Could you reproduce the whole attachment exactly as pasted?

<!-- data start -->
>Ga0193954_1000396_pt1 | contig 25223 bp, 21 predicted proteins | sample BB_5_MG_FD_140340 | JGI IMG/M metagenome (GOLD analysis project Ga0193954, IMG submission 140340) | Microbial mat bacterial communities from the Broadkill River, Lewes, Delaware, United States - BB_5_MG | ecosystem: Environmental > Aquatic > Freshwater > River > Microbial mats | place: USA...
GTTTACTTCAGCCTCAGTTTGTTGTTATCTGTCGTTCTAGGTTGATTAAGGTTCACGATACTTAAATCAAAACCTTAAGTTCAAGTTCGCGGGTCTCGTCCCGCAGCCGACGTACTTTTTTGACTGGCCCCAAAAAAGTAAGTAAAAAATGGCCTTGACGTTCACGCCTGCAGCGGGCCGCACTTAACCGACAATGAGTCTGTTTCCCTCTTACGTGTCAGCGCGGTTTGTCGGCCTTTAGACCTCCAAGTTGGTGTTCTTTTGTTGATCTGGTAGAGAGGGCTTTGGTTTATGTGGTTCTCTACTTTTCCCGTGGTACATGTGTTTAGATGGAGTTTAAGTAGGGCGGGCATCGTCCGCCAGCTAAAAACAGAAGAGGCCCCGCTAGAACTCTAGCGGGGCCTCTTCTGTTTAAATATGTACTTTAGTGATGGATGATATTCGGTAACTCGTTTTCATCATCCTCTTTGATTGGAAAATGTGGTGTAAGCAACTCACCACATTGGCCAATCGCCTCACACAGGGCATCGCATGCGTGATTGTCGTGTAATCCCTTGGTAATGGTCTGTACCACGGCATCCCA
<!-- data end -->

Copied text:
>Ga0193954_1000396_pt1 | contig 25223 bp, 21 predicted proteins | sample BB_5_MG_FD_140340 | JGI IMG/M metagenome (GOLD analysis project Ga0193954, IMG submission 140340) | Microbial mat bacterial communities from the Broadkill River, Lewes, Delaware, United States - BB_5_MG | ecosystem: Environmental > Aquatic > Freshwater > River > Microbial mats | place: USA...
GTTTACTTCAGCCTCAGTTTGTTGTTATCTGTCGTTCTAGGTTGATTAAGGTTCACGATACTTAAATCAAAACCTTAAGTTCAAGTTCGCGGGTCTCGTCCCGCAGCCGACGTACTTTTTTGACTGGCCCCAAAAAAGTAAGTAAAAAATGGCCTTGACGTTCACGCCTGCAGCGGGCCGCACTTAACCGACAATGAGTCTGTTTCCCTCTTACGTGTCAGCGCGGTTTGTCGGCCTTTAGACCTCCAAGTTGGTGTTCTTTTGTTGATCTGGTAGAGAGGGCTTTGGTTTATGTGGTTCTCTACTTTTCCCGTGGTACATGTGTTTAGATGGAGTTTAAGTAGGGCGGGCATCGTCCGCCAGCTAAAAACAGAAGAGGCCCCGCTAGAACTCTAGCGGGGCCTCTTCTGTTTAAATATGTACTTTAGTGATGGATGATATTCGGTAACTCGTTTTCATCATCCTCTTTGATTGGAAAATGTGGTGTAAGCAACTCACCACATTGGCCAATCGCCTCACACAGGGCATCGCATGCGTGATTGTCGTGTAATCCCTTGGTAATGGTCTGTACCACGGCATCCCA